Although Netflix is clearly concentrating on TV series these days, there are still a fair number of original movies, including those that are given a minimal theatrical release. Here is a round up of some recent ones:

Gerald’s Game

One of the few Stephen King books not previously turned into a movie. Husband and wife Gerald and Jessie take a trip to a remote lake house. In an attempt to spice up their love life Gerald handcuffs Jessie to the bed. Gerald collapses with a heart attack and Jessie cannot extricate herself…

It sounds like a limited premise and that is the problem. The story is fleshed out in various ways and takes a completely unbelievable turn in the last 10 minutes. Carla Gugino is good as Jessie though.
Rating: 4 out of 10

Holiday Joy

This looks like it is a standard body swap comedy, as a high school student swaps lives with a seemingly more popular girl. Largely aimed at teens but it has a lot of heart and a better than you would expect lead performance from Bailee Madison.
Rating: 6.5 out of 10

I Don’t Feel at Home in This World Anymore

Actor Macon Blair, so good in Blue Ruin and Green Room, makes his directorial debut with this neat crime drama. A depressed nurse – the excellent Melanie Lynskey – has her house broken into. The police investigation is ineffective, so teaming up with her neighbour, played by Elijah Wood, she decides to track down the criminals. Gritty and, at times, violent, and often blackly comic I thoroughly enjoyed this.
Rating: 7.5 out of 10

The Babysitter

A young boy wants to find out what his beautiful and seemingly perfect babysitter gets up to when he goes to bed. He spies on her as she invites some friends over and sees them murder a young man because they are in league with the devil. He spends the rest of the evening trying to stay alive and deal with the killers. This is basically Home Alone with added blood and gore and it is very much in the vein of films like The Scouts Guide to the Zombie Apocalypse. Good throw away fun.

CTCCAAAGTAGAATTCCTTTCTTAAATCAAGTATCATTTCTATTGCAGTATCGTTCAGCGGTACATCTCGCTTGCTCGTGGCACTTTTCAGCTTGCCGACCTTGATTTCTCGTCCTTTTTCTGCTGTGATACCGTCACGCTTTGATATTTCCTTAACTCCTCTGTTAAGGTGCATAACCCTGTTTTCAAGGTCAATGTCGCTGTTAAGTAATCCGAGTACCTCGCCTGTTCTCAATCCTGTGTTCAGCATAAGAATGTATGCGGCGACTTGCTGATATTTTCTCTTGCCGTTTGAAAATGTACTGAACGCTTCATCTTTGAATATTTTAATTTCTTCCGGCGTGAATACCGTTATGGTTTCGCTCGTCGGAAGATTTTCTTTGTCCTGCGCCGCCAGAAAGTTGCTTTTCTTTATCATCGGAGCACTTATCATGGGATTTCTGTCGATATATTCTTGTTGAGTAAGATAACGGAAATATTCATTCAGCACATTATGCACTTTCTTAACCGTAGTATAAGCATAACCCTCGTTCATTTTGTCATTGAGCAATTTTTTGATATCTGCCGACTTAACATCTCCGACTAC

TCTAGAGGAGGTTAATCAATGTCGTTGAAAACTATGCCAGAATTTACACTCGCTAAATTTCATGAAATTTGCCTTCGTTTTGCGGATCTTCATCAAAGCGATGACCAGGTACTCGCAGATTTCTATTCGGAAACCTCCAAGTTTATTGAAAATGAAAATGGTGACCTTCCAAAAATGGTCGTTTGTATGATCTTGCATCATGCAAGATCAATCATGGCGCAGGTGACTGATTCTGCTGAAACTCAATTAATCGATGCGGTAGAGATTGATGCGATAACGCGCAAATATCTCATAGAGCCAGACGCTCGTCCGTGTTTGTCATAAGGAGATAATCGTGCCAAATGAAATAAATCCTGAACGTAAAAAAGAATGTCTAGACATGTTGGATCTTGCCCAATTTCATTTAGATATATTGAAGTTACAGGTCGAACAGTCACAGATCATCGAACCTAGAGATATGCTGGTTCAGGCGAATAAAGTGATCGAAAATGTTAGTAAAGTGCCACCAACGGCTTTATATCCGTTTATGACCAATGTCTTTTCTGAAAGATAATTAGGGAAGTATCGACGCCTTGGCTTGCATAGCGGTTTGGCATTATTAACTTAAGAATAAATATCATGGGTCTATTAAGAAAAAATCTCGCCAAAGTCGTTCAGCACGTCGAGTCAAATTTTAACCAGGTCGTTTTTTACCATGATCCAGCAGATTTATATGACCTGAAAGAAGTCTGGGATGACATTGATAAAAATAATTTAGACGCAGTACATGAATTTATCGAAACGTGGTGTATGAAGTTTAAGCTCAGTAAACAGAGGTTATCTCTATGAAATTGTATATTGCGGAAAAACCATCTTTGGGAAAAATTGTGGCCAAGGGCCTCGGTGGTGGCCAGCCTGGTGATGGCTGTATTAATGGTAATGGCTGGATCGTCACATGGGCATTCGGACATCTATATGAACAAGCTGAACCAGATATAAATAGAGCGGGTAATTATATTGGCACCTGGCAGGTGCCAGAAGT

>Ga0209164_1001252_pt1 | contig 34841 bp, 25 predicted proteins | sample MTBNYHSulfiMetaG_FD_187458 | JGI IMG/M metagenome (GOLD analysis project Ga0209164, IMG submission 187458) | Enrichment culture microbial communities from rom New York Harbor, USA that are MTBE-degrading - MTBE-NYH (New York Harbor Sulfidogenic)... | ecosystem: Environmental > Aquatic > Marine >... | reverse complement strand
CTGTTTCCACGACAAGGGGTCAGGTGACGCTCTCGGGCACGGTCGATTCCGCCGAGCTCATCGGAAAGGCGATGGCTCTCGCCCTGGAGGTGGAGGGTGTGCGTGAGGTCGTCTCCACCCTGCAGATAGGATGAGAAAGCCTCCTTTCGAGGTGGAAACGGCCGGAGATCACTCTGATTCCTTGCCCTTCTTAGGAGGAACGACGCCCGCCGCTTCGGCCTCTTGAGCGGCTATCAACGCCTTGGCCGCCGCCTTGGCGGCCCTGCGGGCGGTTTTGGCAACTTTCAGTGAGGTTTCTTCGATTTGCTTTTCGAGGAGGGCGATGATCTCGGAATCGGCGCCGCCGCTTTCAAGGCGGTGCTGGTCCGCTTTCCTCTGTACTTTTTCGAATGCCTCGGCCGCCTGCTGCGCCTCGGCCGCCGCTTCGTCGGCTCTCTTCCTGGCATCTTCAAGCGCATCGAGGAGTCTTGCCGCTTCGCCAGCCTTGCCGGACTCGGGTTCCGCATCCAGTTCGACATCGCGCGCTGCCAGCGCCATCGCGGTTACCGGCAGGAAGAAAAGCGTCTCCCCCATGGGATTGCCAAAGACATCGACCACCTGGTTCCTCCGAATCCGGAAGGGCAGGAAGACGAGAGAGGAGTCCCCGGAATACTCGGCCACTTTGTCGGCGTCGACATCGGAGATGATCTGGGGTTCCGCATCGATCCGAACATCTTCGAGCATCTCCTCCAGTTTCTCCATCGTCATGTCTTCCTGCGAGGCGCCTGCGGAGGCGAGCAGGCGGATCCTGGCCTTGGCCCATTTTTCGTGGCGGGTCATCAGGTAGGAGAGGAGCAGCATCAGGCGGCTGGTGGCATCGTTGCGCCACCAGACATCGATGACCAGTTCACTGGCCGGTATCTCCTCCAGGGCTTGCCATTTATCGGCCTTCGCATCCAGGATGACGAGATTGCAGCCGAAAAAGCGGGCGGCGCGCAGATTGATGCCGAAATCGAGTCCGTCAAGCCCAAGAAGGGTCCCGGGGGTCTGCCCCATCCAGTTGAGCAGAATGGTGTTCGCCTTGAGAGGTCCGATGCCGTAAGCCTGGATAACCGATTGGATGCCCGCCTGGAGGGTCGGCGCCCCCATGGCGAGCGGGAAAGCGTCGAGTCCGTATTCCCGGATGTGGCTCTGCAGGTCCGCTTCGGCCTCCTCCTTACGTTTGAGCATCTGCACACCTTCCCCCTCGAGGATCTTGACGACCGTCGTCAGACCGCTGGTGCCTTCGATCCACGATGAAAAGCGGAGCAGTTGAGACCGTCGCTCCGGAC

Rating: 6.5 out of 10


It is possible to enjoy films about formula 1 racing if you are not a fan – think Rush, Senna or Grand Prix. However, this look at the life of Frank Williams is strictly for the fans of the sport and in particular the team. There are some poignant moments involving his deceased wife, but not much else of interest for the casual watcher.
Rating: 4.5 out of 10

6 Days

Probably the best Netflix original movie so far, retelling the story of the hostage taking in the Iranian embassy in London in 1980. The story is economically told in just over 90 minutes with all the key characters introduced and the events clearly told. Jamie Bell is very good as the leader of the SAS team that stormed the building, but even better is Mark Strong as the policeman looking for a peaceful solution.

Despite the outcome being known, director Toa Fraser builds the tension well. There are only a couple of false notes: was a report on the snooker really the top story on the BBC 6 O’clock news whilst the siege was ongoing? Also, Abbie Cornish gives a very mannered performance as Kate Adie.
Rating: 8.5 out of 10

Our Souls at Night

A prestigious Netflix original drama about a tentative relationship between a widow and a widower. This just did not work for me, as the leads, Robert Redford and Jane Fonda felt too starry and unconvincing as the lonely duo.
Rating: 4.5 out of 10

Taken Heart

A watchable Taken knock off. Gina Holden is pretty good as the single Mum and undercover detective who goes on a mission to rescue her kidnapped daughter in Belize.
Rating: 5 out of 10


Given a very limited simultaneous cinema release a couple of weeks ago, Mudbound has attracted glowing reviews. But this story about a white and a black family adjusting to life on a farm in post world war 2 Mississippi really bored me. No cliché was left unused, and the murky picture just added to the soporific feeling. Not even Carey Mulligan could save this.
Rating: 3.5 out of 10


A totally by the book action thriller about an 11 year old girl trying to escape from a criminal gang who want to kill her before she give evidence at a trial. She appears at a mall and the security guards let her in. As always in movies, it just so happens that an ex special services guy (Antonio Banderas) is working his first night as part of the security team. The action sequences are decently handled and the setting of the deserted mall works well but the script is pretty bad. Ben Kingsley seems to be channelling Anthony Hopkins as the chief villain.
Rating: 6 out of 10

Killer App

Dismal techo thriller, replete with unconvincing dialogue, unbelievable characters and bad acting.
Rating: 2.5 out of 10

Undercover Grandpa

The great James Caan’s talents are wasted in this teen action adventure. He’s an ex special ops guy (and there seems to be an awful lot of those about these days) who helps his grandson after his potential love interest disappears.
Rating: 4 out of 10